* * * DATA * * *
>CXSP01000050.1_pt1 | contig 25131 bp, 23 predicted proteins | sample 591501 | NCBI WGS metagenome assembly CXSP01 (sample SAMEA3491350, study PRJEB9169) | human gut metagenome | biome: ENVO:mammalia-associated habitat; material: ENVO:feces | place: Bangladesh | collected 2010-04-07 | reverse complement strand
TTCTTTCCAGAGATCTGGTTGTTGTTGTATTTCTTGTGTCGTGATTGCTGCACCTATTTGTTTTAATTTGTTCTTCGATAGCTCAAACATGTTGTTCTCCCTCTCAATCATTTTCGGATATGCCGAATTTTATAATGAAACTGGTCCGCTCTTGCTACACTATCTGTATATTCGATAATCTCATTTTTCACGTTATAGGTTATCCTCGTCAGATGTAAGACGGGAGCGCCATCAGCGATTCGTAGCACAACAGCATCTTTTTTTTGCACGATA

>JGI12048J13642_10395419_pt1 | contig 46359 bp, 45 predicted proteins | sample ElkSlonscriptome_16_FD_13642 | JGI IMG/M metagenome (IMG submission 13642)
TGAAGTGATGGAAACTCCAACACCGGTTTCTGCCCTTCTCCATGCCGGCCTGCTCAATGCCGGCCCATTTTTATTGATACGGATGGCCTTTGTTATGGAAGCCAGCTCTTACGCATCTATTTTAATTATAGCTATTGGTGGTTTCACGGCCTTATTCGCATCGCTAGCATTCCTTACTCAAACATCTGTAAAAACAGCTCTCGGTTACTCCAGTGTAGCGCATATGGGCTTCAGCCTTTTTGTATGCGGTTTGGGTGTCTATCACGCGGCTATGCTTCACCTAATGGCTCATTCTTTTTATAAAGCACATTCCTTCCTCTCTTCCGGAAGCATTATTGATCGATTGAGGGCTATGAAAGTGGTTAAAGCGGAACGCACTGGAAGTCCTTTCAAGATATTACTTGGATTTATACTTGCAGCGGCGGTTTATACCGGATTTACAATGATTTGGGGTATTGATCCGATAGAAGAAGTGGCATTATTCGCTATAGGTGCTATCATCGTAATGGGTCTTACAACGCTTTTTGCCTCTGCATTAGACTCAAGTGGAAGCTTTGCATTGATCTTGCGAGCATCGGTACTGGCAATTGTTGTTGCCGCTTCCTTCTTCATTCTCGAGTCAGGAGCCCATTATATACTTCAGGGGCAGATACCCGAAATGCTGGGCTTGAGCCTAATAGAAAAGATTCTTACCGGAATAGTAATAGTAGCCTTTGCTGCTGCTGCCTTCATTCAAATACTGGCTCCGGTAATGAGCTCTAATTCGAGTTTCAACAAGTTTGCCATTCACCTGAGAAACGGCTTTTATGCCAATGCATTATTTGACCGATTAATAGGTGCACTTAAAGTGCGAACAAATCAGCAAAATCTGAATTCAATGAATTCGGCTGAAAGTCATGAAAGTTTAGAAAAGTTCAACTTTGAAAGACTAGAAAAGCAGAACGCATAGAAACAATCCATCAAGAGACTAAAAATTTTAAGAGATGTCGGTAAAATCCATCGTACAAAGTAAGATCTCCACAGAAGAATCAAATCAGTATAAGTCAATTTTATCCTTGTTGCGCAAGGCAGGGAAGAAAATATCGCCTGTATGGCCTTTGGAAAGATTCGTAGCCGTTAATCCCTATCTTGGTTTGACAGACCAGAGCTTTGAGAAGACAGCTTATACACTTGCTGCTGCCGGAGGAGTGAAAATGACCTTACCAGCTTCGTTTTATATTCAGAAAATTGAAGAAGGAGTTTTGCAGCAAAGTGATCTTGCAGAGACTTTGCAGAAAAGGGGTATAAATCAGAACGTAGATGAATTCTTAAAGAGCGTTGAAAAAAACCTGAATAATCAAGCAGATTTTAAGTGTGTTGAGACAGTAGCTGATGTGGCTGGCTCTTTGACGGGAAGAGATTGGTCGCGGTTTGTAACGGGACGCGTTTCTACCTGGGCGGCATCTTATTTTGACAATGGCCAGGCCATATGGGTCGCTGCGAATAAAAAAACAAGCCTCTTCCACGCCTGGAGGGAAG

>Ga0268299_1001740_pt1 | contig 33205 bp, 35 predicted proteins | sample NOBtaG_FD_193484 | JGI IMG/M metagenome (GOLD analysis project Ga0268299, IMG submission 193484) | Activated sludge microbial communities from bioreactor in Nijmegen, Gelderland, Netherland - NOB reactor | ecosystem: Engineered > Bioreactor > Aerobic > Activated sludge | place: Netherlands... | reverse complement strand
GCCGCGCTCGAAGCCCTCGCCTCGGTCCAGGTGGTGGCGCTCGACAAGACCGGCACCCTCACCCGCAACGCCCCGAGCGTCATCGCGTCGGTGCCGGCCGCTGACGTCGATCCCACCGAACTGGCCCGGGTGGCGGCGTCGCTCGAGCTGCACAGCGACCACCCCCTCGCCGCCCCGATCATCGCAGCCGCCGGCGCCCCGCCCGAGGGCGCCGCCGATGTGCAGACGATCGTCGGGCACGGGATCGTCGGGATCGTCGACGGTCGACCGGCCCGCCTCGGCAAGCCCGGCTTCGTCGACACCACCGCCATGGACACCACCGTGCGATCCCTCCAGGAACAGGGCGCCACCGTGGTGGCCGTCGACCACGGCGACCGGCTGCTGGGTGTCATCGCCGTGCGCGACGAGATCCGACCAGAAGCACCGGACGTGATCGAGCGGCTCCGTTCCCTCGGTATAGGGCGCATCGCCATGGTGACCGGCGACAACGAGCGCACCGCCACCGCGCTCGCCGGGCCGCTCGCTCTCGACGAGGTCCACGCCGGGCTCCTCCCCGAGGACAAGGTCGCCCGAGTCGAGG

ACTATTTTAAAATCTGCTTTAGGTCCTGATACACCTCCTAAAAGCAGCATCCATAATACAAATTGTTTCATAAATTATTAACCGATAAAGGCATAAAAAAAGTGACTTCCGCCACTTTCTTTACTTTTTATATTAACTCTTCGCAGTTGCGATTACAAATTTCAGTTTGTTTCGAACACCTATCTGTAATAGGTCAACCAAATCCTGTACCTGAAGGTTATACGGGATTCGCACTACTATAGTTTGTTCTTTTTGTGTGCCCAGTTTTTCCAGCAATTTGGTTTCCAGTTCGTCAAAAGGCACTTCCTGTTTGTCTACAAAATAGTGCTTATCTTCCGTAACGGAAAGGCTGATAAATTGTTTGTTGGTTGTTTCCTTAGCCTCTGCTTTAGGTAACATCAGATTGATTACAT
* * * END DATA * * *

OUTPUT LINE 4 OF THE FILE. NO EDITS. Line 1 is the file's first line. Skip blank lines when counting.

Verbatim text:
TGAAGTGATGGAAACTCCAACACCGGTTTCTGCCCTTCTCCATGCCGGCCTGCTCAATGCCGGCCCATTTTTATTGATACGGATGGCCTTTGTTATGGAAGCCAGCTCTTACGCATCTATTTTAATTATAGCTATTGGTGGTTTCACGGCCTTATTCGCATCGCTAGCATTCCTTACTCAAACATCTGTAAAAACAGCTCTCGGTTACTCCAGTGTAGCGCATATGGGCTTCAGCCTTTTTGTATGCGGTTTGGGTGTCTATCACGCGGCTATGCTTCACCTAATGGCTCATTCTTTTTATAAAGCACATTCCTTCCTCTCTTCCGGAAGCATTATTGATCGATTGAGGGCTATGAAAGTGGTTAAAGCGGAACGCACTGGAAGTCCTTTCAAGATATTACTTGGATTTATACTTGCAGCGGCGGTTTATACCGGATTTACAATGATTTGGGGTATTGATCCGATAGAAGAAGTGGCATTATTCGCTATAGGTGCTATCATCGTAATGGGTCTTACAACGCTTTTTGCCTCTGCATTAGACTCAAGTGGAAGCTTTGCATTGATCTTGCGAGCATCGGTACTGGCAATTGTTGTTGCCGCTTCCTTCTTCATTCTCGAGTCAGGAGCCCATTATATACTTCAGGGGCAGATACCCGAAATGCTGGGCTTGAGCCTAATAGAAAAGATTCTTACCGGAATAGTAATAGTAGCCTTTGCTGCTGCTGCCTTCATTCAAATACTGGCTCCGGTAATGAGCTCTAATTCGAGTTTCAACAAGTTTGCCATTCACCTGAGAAACGGCTTTTATGCCAATGCATTATTTGACCGATTAATAGGTGCACTTAAAGTGCGAACAAATCAGCAAAATCTGAATTCAATGAATTCGGCTGAAAGTCATGAAAGTTTAGAAAAGTTCAACTTTGAAAGACTAGAAAAGCAGAACGCATAGAAACAATCCATCAAGAGACTAAAAATTTTAAGAGATGTCGGTAAAATCCATCGTACAAAGTAAGATCTCCACAGAAGAATCAAATCAGTATAAGTCAATTTTATCCTTGTTGCGCAAGGCAGGGAAGAAAATATCGCCTGTATGGCCTTTGGAAAGATTCGTAGCCGTTAATCCCTATCTTGGTTTGACAGACCAGAGCTTTGAGAAGACAGCTTATACACTTGCTGCTGCCGGAGGAGTGAAAATGACCTTACCAGCTTCGTTTTATATTCAGAAAATTGAAGAAGGAGTTTTGCAGCAAAGTGATCTTGCAGAGACTTTGCAGAAAAGGGGTATAAATCAGAACGTAGATGAATTCTTAAAGAGCGTTGAAAAAAACCTGAATAATCAAGCAGATTTTAAGTGTGTTGAGACAGTAGCTGATGTGGCTGGCTCTTTGACGGGAAGAGATTGGTCGCGGTTTGTAACGGGACGCGTTTCTACCTGGGCGGCATCTTATTTTGACAATGGCCAGGCCATATGGGTCGCTGCGAATAAAAAAACAAGCCTCTTCCACGCCTGGAGGGAAG